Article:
| See diagram 9.226.1: Order of new teeth breaking through gums
| See diagram 9.226.2: Molar tooth V.S.
Enamel, dental enamel, bone, teeth and toothpaste, calcium hydroxyl apatite, calcium hydroxyapatite.
1. Teeth are important for the first stages of the digestion process.
However, tiny particles of food collect plaque (plaque, Dutch: plakken, to stick) around them and provide a breeding place for bacteria.
The breakdown of sugary foods by bacteria, e.g. Streptococcus mutans, in the mouth produces organic acids that dissolve the teeth
and causes tooth decay.
It needs both glucose and fructose from the breakdown of sucrose in food and soft drinks to produce plaque and lactic acid.
Tooth decay occurs if the food contains sugars or starches, e.g. sweets, biscuits, cakes and soft drinks containing sucrose.
Avoid these foods between meals.
Cleaning of the teeth immediately after meals will lessen decay, especially if the last food eaten is fruit or raw vegetable.
3. Plaque bacteria change carbohydrates, e.g. sugar in food and drink, left on teeth to acid.
This acid demineralizes teeth like the action of acid on an eggshell.
Some foods already contain acid so dentists recommend avoiding sweet sticky foods and acidic drinks particularly between meals to
reduce the frequency of acidic episodes.
Chewing pressure forces food to be trapped between teeth and inside the pits and fissures where most cavities develop.
Expansive fillings or fissure sealants prevent food being trapped and greatly reduce decay.
Some sugarless foods, e.g. like nuts, are hard to displace and act as temporary sealants and displace previously trapped food to
reduce acid demineralization.
Chewing also provides better access for saliva and fluoride to neutralize acid and remineralize demineralized tooth.
Tooth decay is the most common disease particularly in teenagers, even with fluoridation.
Though most food is left trapped between teeth after every meal or snack, more than 80% of cavities develop inside pits and fissures
in grooves on chewing surfaces.
Most cavities occur between the age of 12 and 21.
Tooth caries disease has an economic impact, comparable with that of heart disease and diabetes.
2. Another way to reduce dental decay is to drink tap water containing sodium fluorides and to use fluoridated toothpaste.
The enamel in teeth is mostly calcium hydroxyl apatite, Ca5(PO4)3OH, usually written as Ca10(PO4)6(OH)2, that can be converted by
fluorine to Ca10(PO4)F2 that is an even tougher enamel.
Fluoride in water supplies dosed at 1 ppm = 1 mg fluoride per litre is a level which is harmless to humans and may cause a 12.5%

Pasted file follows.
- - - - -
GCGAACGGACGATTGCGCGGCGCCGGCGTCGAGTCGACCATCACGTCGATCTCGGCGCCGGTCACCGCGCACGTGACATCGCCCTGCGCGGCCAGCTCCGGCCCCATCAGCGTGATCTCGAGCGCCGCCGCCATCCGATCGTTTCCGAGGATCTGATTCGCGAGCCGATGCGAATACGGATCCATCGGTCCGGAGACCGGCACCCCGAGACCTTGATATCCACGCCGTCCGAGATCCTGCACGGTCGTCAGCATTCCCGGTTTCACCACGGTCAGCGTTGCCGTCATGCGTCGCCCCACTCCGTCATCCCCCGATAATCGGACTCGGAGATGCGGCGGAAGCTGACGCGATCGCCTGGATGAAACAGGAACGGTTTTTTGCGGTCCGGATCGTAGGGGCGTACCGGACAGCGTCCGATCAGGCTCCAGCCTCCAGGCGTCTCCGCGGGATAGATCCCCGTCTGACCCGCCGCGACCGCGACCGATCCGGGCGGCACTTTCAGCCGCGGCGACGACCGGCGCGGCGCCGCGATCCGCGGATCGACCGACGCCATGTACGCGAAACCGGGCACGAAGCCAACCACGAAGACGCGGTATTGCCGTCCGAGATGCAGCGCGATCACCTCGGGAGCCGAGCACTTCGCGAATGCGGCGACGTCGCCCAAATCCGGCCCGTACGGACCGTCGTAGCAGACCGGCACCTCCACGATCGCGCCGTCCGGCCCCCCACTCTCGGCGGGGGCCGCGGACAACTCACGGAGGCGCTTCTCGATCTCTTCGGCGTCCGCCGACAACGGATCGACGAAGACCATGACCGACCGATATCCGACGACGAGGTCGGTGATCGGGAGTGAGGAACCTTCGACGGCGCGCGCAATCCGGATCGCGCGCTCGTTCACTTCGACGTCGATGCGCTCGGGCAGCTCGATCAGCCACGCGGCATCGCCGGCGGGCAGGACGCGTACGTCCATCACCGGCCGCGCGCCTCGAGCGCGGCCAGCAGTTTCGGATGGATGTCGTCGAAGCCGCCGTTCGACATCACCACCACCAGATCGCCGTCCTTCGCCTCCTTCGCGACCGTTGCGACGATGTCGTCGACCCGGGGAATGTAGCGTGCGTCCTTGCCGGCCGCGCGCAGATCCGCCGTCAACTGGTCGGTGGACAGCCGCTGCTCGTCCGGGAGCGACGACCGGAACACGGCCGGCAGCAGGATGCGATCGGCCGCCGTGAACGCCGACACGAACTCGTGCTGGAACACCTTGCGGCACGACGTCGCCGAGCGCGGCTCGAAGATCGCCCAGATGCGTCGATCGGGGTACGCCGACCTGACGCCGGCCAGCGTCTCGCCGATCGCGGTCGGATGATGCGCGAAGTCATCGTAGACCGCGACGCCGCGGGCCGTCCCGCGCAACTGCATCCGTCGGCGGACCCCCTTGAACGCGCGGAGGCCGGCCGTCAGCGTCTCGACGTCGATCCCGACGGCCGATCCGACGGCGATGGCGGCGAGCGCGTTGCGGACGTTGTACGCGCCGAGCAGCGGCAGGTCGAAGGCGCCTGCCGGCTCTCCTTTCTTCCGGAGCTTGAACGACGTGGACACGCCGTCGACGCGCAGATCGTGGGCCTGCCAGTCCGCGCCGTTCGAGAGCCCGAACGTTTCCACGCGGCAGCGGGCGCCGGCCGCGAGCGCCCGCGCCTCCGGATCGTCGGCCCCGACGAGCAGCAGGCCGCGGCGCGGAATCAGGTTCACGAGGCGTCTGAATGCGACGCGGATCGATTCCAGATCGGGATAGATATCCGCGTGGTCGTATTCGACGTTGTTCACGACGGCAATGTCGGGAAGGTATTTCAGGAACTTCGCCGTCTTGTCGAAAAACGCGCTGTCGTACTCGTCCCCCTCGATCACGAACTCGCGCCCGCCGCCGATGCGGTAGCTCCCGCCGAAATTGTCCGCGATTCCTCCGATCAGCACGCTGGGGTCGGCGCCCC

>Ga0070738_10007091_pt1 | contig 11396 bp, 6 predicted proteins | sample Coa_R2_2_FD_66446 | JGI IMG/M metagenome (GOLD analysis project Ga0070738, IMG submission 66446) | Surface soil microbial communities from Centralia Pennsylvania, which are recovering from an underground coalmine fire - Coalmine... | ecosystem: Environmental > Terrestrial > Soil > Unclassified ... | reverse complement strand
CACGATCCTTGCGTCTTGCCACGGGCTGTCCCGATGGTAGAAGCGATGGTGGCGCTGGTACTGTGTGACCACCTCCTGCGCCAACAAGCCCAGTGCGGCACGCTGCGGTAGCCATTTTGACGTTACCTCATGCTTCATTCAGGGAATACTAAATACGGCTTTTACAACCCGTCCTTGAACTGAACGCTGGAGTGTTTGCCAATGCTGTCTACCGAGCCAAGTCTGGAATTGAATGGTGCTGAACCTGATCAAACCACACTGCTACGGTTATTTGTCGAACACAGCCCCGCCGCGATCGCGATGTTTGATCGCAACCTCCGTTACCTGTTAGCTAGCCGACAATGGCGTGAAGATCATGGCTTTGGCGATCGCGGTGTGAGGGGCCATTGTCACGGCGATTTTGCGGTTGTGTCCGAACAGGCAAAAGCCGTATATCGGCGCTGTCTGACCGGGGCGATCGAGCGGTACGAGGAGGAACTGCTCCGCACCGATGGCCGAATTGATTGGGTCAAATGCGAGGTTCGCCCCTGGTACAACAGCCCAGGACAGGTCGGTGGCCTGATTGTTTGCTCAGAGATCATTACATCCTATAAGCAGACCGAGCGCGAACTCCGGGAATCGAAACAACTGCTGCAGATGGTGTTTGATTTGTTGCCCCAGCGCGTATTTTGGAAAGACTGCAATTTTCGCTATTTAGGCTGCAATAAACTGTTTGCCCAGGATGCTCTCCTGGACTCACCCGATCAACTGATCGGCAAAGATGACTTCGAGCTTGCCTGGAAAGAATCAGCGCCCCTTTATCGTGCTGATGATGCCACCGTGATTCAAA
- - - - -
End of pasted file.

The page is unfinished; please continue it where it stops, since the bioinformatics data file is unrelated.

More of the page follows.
decrease in dental caries.
However, in some individuals, sodium fluoride it may cause long-term problems of dental fluorosis and skeletal fluorosis leading to
brittle teeth and bones in old age.
Small amounts of sodium fluoride, NaF help prevent tooth decay, but high levels may harm your health.
In children whose teeth are forming, excessive fluoride levels may cause dental fluorosis with visible changes in the teeth.
In adults, high fluoride over a long time may lead to skeletal fluorosis with denser bones, joint pain, and limited joint movement, but this
is rare.
Solid sodium silicofluoride or fluorosilicic acid is usually added.
Other sources of fluorine are tea, spinach, bone meal, and fish protein.
Fluoridated toothpaste may contain the active ingredient 0.76% W/W sodium monofluorophosphate or 0.22% W/W sodium fluoride,
and micro particles of calcium as an abrasive and polishing agent, with Mohs' scale below 5.5.
Modern toothpaste contains no sugars.
The solid phase, polishing agent, is suspended in polyalcohols, e.g. aqueous glycerol or sorbitol or propylene glycol, and a suspending
agent, sodium carboxy methylcellulose.
A toothpaste is designed to remove food residue, plaque, and calculus (tartar, calcium phosphate,
Ca3(PO4)2.2H2O).
Calculus is calcified plaque.
The "GC Tooth Mousse Plus" used for topical application of sodium fluoride and calcium phosphate to teeth contains
0.2% W / W (900 ppm) sodium fluoride.
Ca5(PO4)3 (s) + H+ (aq) --> Ca5(PO4)3+ (aq) + H2O (l)
tooth apatite + organic acid --> tooth decay + water
Ca5(PO4)3+ (aq) + F- (aq) --> Ca5(PO4)3F (s)
calcium phosphate ion + fluoride toothpaste --> hard calcium fluorophosphate

9.226.1 Teeth and toothpaste
1. Examine your diet and teeth cleaning habits and decide whether they lessen the chance of tooth decay.
Examine a toothpaste packet and note the contents.

2. Look at your teeth in a mirror and note the four different kinds.
2.1 The front teeth, incisors, are for cutting food.
2.2 The "eye teeth" or canines are for tearing food.
Dogs have big tearing teeth.
2.3 The premolars are crushing teeth.
2.4 The back teeth or molars, are for grinding.
Cattle have big grinding teeth.
Biting teeth, incisors, move up and down to bite in a cutting action.
Bite an apple and examine the bite marks.
To use tearing teeth, canines, bite into the food and pull back on it, like a dog.
Chewing teeth, premolars and molars, move from side to side to grind food into little pieces.

3. Compare the teeth of a child, 5 to 7 years of age with the teeth of an adult or use images from the internet.
Humans have two sets of teeth in their lifetime.
The first teeth, milk teeth, consist of four incisors, two canines, two premolars and one molar.
The second teeth, permanent teeth, consist of four incisors, two canines, two pre-molars and three molars.

4. Compare the molars of a 10 years old child with the molars of a person 17 to 25 years, or older.
The older person usually has the extra third molar each side of the jaw called the "wisdom tooth".